How many emails have you sent or received in the past week? How many times have you shared a document through a thumb drive? Or how many documents have you shared through a consumer file sharing service? Whether you know it or not, all of these document sharing methods place you or your firm at risk.
Can you be trusted?
Your reputation depends on your clients’ trust. So, it follows that protecting their privileged information should be a top priority. But cyber hacking and simple human error can put that trust at risk when you share documents through insecure methods. Tax records, intellectual property, health information, and more could be exposed to others with less than noble intentions.
A lawyer or firm that allows confidential information to be compromised, even if unintentionally, could be held responsible. Most jurisdictions have rules that require lawyers to properly protect their clients’ confidential information. The Law Society of Ontario, for example, spells this out in the Rules of Professional Conduct1.
No Email is Completely Secure
Email makes document sharing easy. No need to wait for a courier. All you need to do to share a document with a client, opposing firm, or third party is specify the recipient, attach your document, and press “send”.2
Whether you know it or not, this process exposes you to all kinds of risks, from “bad actors” to human error. Yet, nearly 90 per cent of firms surveyed said their firms use email to collaborate with clients or third parties on matters, with almost 75 per cent using it daily.3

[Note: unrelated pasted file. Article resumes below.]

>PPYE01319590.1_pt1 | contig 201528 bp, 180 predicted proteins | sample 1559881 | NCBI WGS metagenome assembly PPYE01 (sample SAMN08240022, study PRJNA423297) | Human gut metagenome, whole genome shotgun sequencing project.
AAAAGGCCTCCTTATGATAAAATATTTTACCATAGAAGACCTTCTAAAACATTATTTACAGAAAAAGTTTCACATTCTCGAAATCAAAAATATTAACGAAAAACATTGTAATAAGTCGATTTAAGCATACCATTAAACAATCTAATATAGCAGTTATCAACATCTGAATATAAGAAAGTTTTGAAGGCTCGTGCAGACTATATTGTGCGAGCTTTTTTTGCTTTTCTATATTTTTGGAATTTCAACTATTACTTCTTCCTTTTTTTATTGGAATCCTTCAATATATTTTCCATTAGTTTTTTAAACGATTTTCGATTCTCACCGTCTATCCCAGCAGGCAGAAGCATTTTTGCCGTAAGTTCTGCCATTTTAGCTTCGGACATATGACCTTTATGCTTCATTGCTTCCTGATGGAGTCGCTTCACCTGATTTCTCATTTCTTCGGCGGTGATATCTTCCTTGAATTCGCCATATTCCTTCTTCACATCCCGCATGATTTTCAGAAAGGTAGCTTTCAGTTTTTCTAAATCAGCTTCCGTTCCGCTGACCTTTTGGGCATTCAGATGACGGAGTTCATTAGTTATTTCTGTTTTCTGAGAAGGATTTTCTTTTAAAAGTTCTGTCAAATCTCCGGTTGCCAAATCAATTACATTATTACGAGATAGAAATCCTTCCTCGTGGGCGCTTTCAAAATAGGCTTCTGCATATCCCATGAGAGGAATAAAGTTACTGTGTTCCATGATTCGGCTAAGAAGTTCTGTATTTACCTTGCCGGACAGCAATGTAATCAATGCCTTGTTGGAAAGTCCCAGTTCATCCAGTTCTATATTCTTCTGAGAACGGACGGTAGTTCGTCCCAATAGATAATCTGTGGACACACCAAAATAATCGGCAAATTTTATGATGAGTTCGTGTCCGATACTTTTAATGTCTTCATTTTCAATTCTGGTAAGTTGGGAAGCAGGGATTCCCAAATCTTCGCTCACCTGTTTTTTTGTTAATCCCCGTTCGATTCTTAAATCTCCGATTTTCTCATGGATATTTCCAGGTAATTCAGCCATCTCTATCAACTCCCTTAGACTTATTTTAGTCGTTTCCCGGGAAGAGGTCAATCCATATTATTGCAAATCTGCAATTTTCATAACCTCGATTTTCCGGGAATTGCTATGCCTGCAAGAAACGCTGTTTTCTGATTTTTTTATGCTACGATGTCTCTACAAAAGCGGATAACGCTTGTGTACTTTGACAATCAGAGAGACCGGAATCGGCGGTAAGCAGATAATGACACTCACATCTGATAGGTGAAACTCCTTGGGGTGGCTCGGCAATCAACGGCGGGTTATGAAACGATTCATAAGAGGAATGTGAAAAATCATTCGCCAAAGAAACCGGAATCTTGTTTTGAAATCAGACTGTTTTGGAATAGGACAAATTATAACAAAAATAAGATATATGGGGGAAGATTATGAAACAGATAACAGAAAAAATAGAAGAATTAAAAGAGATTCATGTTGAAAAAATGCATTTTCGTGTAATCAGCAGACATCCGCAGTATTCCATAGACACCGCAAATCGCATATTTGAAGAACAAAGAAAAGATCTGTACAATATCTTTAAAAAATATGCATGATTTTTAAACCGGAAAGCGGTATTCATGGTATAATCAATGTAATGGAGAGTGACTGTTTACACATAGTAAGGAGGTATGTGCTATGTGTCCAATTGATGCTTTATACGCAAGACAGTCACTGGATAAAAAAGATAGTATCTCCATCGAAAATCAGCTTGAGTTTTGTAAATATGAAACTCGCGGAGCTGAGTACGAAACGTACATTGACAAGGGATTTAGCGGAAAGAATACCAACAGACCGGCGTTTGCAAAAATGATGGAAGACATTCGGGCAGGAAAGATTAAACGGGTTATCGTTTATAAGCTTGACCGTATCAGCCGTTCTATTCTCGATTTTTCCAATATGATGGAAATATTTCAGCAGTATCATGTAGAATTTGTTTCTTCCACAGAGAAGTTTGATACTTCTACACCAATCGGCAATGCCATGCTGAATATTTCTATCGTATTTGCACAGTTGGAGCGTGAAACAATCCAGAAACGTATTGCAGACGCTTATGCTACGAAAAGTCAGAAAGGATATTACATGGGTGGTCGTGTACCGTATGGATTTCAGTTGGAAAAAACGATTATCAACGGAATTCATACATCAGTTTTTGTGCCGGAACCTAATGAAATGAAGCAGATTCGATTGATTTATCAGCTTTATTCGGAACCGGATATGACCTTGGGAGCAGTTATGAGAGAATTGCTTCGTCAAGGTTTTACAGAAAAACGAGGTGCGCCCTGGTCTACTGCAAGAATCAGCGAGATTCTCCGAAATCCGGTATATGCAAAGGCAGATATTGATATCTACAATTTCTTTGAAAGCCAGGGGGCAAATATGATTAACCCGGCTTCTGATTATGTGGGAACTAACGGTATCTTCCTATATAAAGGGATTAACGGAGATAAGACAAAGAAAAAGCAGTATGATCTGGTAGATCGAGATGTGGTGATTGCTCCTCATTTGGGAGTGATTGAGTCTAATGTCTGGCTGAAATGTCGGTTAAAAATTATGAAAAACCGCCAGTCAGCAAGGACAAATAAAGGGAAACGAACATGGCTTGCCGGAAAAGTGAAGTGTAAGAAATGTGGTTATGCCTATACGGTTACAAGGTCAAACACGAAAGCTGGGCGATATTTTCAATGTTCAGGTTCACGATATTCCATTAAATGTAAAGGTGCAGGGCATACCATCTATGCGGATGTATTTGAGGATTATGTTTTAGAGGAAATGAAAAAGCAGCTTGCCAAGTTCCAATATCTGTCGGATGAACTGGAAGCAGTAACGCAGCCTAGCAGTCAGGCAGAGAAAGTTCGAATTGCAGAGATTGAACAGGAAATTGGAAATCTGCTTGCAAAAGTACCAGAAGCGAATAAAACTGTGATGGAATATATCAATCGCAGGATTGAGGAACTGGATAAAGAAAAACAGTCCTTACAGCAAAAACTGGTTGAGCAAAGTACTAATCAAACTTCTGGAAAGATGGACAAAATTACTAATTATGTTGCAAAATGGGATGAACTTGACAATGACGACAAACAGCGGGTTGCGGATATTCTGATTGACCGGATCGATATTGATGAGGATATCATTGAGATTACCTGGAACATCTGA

Email can expose your confidential information even when you take measures to protect it. The most common risks? Emails can be:
- Intercepted and read at routers, internet service providers, or IT departments
- Inadvertently sent to the wrong person
- Forwarded to an unauthorized recipient
- Printed and then read by an unauthorized recipient
- Lost in a spam filter4
In the worst case, your emails may be the target of malicious hackers seeking to profit from your clients’ data. No email platform is completely immune to security breaches, and just one compromised inbox could put an entire firm’s data at risk. In a survey of IT professionals, 71% believed they had likely experienced a theft or loss of email attachments.4
There are measures you can take to reduce risk, but they aren’t foolproof. Encryption won’t protect against copying, forwarding, or downloading once the message has been decrypted. Confidentiality statements are no better. As licensed attorney Christopher T. Anderson states, “confidences, once let into an unsafe ether, are put at risk, and no ‘confidentiality statement’ can mitigate that.”3
Are You All Thumbs?
Thumb drives are a convenient way to share documents, or take work home or on the road. They’re compact, plug into any USB port and can be read by anyone (provided the documents were created in common software).
But the thumb drive’s benefits are also its drawbacks. Because they are small they are easily lost. And because they can be read by anyone, their data is far from secure. In fact, LexisNexis found that 68 per cent of IT professionals said they had likely or very likely experienced a theft or loss of data stored on a USB drive.4
Consumer File Sharing is for Consumers